Faith in Motion in Orange County
Over the past few years, in addition to their foster youth group, members of Mariners Church in Orange County have been able to make a direct impact in the lives of children within the child welfare system through a mentoring program, summer camps, and a housing ministry that provides subsidized housing for youth emancipating from care. Some of the positive outcomes of the programs have included the recruitment of foster and adoptive parents directly from Mariners’ congregation, as well as the reunification of siblings in care who have been placed in separate homes but who are able to see each other at Mariners’ activities.
Sciortino recently attended a foster youth group meeting to talk about her own experiences in care. In the middle of her talk, two girls sitting on opposite sides of the room spotted each other, let out squeals of delight, and ran to embrace each other. They were sisters who had been placed in different foster homes and were seeing each other for the first time in months. “It was so beautiful to see those two connect to each other,” Sciortino recalls.Mariners’ efforts have been made possible through a partnership with the Orange County Social Services Department’s Children and Family Services Division, which has identified and given permission to youth to participate in Mariners’ ministries. About five years ago, the department developed an initiative called Faith in Motion as a way to directly collaborate with the faith communities in Orange County, such as Mariners, to recruit foster and adoptive families. Today, the department is actively working with about 65 congregations of all different faiths within the county.
“This has become our primary recruitment tool [for prospective foster and adoptive parents] through Faith in Motion,” says Tricia Smith, program manager for Orange County’s Foster and Adoptive Family Develop-ment Team. In fact, Smith adds, Faith in Motion has increased the number of licensed foster parents in the county, despite the Social Services Department operating under a tighter budget.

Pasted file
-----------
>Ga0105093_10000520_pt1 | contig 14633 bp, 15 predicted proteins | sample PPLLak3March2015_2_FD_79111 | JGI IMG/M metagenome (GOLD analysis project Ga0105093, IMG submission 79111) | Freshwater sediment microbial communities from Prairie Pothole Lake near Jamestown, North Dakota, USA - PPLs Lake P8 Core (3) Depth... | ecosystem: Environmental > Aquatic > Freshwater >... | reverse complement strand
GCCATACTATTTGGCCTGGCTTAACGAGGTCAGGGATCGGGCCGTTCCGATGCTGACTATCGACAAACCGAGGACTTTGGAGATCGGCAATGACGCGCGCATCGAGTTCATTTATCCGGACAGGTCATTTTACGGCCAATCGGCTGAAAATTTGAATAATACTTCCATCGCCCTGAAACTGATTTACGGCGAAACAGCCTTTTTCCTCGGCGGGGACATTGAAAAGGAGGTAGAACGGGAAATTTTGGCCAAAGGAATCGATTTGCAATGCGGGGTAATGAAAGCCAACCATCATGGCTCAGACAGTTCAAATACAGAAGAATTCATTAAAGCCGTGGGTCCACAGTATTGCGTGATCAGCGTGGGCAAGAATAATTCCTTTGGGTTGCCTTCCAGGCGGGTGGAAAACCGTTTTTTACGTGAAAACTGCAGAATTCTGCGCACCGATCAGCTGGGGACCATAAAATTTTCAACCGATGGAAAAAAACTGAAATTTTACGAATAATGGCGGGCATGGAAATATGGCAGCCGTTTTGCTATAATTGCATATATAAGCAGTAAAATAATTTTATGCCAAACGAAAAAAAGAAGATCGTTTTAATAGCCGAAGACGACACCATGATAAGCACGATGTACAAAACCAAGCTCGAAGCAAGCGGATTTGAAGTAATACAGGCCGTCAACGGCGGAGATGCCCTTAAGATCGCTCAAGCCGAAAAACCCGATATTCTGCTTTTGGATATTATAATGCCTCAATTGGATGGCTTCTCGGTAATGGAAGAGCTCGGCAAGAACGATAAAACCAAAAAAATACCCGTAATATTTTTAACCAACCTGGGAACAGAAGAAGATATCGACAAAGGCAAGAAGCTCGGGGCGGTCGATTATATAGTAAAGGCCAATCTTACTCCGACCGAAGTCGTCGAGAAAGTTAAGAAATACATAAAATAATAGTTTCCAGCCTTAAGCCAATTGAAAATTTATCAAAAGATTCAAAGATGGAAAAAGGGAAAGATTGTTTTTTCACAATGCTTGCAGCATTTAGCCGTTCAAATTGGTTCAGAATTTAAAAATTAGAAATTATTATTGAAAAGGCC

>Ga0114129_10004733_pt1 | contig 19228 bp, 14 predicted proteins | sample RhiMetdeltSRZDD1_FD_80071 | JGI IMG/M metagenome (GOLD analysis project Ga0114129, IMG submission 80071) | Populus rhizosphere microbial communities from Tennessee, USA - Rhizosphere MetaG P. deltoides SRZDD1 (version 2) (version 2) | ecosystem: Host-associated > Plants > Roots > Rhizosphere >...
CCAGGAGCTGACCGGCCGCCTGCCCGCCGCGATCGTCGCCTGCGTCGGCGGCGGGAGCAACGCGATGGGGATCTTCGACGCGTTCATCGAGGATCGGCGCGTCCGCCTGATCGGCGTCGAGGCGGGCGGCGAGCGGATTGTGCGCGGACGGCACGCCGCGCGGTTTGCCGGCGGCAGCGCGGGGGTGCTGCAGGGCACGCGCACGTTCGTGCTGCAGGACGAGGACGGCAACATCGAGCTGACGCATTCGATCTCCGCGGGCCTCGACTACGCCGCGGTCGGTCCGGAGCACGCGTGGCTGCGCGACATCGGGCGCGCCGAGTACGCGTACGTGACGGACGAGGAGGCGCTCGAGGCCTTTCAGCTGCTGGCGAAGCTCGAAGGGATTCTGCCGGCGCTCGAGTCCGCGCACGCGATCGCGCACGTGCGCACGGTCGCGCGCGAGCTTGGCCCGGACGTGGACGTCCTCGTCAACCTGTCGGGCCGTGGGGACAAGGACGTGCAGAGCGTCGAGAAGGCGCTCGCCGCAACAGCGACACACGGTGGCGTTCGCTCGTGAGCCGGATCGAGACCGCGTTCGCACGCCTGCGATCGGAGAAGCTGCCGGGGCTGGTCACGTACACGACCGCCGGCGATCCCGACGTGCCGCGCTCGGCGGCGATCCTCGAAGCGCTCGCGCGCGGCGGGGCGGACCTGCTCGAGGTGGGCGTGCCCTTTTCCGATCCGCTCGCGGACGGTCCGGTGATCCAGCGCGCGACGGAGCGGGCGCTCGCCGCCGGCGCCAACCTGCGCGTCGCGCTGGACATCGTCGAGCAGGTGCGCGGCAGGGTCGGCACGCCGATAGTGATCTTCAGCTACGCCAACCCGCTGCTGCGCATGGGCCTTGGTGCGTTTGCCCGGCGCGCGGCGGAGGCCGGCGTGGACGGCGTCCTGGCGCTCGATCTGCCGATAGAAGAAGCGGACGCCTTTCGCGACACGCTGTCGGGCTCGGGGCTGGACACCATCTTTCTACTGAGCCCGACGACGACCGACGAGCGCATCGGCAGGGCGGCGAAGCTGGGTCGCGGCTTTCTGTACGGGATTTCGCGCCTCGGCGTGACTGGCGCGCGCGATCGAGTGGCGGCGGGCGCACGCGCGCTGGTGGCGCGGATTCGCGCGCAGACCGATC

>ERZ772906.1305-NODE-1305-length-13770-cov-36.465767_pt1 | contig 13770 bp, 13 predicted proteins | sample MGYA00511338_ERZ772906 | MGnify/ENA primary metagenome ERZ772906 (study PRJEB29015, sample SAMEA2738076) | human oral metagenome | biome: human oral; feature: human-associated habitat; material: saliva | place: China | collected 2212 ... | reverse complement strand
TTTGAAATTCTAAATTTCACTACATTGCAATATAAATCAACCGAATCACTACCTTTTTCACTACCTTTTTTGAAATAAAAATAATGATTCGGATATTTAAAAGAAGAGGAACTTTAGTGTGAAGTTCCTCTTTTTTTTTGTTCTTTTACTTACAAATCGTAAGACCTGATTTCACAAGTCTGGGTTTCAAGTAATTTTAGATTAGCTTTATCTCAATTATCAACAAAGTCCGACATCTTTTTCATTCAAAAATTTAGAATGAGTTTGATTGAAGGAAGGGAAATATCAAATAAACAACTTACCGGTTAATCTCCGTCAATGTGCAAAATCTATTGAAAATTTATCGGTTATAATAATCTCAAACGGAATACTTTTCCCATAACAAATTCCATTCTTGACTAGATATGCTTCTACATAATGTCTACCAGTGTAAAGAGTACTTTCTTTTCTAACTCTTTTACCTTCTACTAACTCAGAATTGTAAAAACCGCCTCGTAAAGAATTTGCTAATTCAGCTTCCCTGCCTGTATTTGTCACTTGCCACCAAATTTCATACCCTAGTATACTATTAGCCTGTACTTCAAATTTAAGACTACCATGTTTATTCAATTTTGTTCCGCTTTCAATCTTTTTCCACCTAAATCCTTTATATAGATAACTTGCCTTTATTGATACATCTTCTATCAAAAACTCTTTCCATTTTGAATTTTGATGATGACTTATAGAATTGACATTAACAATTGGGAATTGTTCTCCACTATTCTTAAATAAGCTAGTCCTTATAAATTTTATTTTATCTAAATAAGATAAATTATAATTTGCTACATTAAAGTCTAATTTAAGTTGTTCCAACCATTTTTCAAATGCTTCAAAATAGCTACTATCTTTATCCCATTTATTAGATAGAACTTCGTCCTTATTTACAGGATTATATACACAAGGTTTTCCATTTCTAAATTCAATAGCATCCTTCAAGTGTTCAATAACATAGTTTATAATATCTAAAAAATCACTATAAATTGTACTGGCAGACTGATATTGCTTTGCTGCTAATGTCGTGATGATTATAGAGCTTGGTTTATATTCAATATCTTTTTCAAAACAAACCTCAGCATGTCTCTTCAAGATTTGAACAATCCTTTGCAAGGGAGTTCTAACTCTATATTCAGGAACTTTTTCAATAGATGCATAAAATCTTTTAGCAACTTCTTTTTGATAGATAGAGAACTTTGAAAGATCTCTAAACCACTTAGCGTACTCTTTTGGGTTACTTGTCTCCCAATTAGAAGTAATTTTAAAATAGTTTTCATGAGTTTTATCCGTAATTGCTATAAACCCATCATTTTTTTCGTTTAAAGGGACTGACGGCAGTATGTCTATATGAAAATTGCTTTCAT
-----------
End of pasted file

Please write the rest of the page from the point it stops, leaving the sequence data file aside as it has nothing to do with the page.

Using grant funds from the Annie E. Casey Foundation, Orange County developed brochures and DVDs to distribute to congregations. They designated three senior social workers already on staff to work with the faith communities, and they organized an advisory council comprised of members from the faith communities to dictate goals for Faith in Motion. The overarching goal they came up with was for every child in Orange County to have a home. “It is great to see all these separate faith communities coming up with this goal and all actively working toward it,” Smith says.
In addition to disseminating information about the need for foster and adoptive parents within their congregations, faith communities have worked through Faith in Motion to do such things as “adopt a social worker” to directly meet the needs of the children and families on that social worker’s caseload. They’ve come together to fix up people’s homes so that they can take in the children of relatives who need a residence. And they’ve held collection drives for backpacks, suitcases, blankets, hygiene kits, and gift cards for kids in care.
As a liaison for Mariners Church assigned to work with Faith in Motion, Sciortino says the initiative impresses her because, “It isn’t about ideology at all. It’s about getting people from the faith-based communities to be the hands and feet of God.”